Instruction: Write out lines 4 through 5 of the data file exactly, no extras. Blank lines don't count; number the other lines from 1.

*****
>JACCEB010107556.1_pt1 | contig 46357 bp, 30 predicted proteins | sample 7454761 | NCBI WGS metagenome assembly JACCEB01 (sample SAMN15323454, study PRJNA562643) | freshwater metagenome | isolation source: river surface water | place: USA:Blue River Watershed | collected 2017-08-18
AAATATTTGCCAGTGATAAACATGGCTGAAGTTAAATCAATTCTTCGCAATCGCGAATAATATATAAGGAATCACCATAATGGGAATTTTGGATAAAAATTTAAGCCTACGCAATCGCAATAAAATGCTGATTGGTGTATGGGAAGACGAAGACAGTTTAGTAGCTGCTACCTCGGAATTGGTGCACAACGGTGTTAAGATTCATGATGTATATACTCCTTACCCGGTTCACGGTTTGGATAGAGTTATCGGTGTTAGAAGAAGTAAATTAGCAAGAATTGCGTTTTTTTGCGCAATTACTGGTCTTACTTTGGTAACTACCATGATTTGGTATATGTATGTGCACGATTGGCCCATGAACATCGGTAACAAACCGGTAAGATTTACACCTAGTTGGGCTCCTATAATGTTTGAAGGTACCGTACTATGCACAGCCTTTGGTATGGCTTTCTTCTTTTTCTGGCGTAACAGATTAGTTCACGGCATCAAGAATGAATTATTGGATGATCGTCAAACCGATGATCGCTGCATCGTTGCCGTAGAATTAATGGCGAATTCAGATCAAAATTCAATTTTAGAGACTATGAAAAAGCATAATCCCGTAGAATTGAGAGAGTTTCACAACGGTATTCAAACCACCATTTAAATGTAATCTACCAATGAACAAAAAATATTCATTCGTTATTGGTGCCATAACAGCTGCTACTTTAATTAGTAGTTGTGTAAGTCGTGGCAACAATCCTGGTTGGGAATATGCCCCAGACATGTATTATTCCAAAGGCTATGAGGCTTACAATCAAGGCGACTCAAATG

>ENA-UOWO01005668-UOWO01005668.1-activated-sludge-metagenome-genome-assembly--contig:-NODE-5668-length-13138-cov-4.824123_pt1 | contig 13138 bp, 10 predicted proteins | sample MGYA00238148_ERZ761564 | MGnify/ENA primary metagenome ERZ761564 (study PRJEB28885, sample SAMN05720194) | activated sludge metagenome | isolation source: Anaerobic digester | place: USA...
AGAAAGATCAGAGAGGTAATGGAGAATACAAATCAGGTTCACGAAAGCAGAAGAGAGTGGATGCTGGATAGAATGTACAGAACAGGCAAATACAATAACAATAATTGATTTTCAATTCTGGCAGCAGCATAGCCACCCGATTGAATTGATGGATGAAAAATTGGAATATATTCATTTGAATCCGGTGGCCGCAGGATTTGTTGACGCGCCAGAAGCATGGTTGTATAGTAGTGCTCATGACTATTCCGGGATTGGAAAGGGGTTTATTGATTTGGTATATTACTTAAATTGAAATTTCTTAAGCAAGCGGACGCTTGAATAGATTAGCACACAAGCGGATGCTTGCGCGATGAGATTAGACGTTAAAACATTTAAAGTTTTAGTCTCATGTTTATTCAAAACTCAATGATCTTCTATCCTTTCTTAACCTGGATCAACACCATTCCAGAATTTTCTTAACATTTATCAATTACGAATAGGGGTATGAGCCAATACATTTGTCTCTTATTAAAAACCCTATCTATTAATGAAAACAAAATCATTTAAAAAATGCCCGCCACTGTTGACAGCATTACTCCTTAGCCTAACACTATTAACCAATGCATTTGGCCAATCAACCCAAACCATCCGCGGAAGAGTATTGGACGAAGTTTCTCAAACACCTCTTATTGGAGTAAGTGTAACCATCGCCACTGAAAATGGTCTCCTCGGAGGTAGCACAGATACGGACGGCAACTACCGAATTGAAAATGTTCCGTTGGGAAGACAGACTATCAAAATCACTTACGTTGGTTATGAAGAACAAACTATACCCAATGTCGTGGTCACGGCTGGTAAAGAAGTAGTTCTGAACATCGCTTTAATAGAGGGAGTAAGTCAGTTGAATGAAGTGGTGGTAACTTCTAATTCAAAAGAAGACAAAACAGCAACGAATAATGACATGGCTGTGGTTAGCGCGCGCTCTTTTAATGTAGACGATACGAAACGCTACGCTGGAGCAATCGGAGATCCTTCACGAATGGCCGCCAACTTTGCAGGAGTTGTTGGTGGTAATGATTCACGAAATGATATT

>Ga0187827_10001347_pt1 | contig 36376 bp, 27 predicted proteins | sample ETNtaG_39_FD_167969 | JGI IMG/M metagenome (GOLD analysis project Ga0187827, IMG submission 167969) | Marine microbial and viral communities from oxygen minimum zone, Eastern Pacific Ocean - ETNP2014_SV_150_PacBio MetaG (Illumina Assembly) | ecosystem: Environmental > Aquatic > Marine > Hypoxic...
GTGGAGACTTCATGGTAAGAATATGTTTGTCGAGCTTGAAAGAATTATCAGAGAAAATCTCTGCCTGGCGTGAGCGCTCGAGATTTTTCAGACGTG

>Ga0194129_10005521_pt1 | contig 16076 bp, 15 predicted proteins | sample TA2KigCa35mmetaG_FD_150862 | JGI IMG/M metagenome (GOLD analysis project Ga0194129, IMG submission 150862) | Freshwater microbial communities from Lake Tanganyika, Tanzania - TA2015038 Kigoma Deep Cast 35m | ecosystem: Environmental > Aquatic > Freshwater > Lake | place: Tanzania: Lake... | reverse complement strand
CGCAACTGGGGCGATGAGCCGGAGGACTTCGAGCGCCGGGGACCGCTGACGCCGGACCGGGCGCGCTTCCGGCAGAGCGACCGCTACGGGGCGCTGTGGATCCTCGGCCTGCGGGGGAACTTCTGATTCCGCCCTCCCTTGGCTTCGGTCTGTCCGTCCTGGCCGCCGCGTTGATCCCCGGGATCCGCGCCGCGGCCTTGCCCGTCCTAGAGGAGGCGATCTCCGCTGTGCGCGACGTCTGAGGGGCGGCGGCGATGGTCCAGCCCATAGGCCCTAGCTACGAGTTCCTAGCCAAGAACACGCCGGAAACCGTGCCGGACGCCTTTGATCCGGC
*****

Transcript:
AGAAAGATCAGAGAGGTAATGGAGAATACAAATCAGGTTCACGAAAGCAGAAGAGAGTGGATGCTGGATAGAATGTACAGAACAGGCAAATACAATAACAATAATTGATTTTCAATTCTGGCAGCAGCATAGCCACCCGATTGAATTGATGGATGAAAAATTGGAATATATTCATTTGAATCCGGTGGCCGCAGGATTTGTTGACGCGCCAGAAGCATGGTTGTATAGTAGTGCTCATGACTATTCCGGGATTGGAAAGGGGTTTATTGATTTGGTATATTACTTAAATTGAAATTTCTTAAGCAAGCGGACGCTTGAATAGATTAGCACACAAGCGGATGCTTGCGCGATGAGATTAGACGTTAAAACATTTAAAGTTTTAGTCTCATGTTTATTCAAAACTCAATGATCTTCTATCCTTTCTTAACCTGGATCAACACCATTCCAGAATTTTCTTAACATTTATCAATTACGAATAGGGGTATGAGCCAATACATTTGTCTCTTATTAAAAACCCTATCTATTAATGAAAACAAAATCATTTAAAAAATGCCCGCCACTGTTGACAGCATTACTCCTTAGCCTAACACTATTAACCAATGCATTTGGCCAATCAACCCAAACCATCCGCGGAAGAGTATTGGACGAAGTTTCTCAAACACCTCTTATTGGAGTAAGTGTAACCATCGCCACTGAAAATGGTCTCCTCGGAGGTAGCACAGATACGGACGGCAACTACCGAATTGAAAATGTTCCGTTGGGAAGACAGACTATCAAAATCACTTACGTTGGTTATGAAGAACAAACTATACCCAATGTCGTGGTCACGGCTGGTAAAGAAGTAGTTCTGAACATCGCTTTAATAGAGGGAGTAAGTCAGTTGAATGAAGTGGTGGTAACTTCTAATTCAAAAGAAGACAAAACAGCAACGAATAATGACATGGCTGTGGTTAGCGCGCGCTCTTTTAATGTAGACGATACGAAACGCTACGCTGGAGCAATCGGAGATCCTTCACGAATGGCCGCCAACTTTGCAGGAGTTGTTGGTGGTAATGATTCACGAAATGATATT

>Ga0187827_10001347_pt1 | contig 36376 bp, 27 predicted proteins | sample ETNtaG_39_FD_167969 | JGI IMG/M metagenome (GOLD analysis project Ga0187827, IMG submission 167969) | Marine microbial and viral communities from oxygen minimum zone, Eastern Pacific Ocean - ETNP2014_SV_150_PacBio MetaG (Illumina Assembly) | ecosystem: Environmental > Aquatic > Marine > Hypoxic...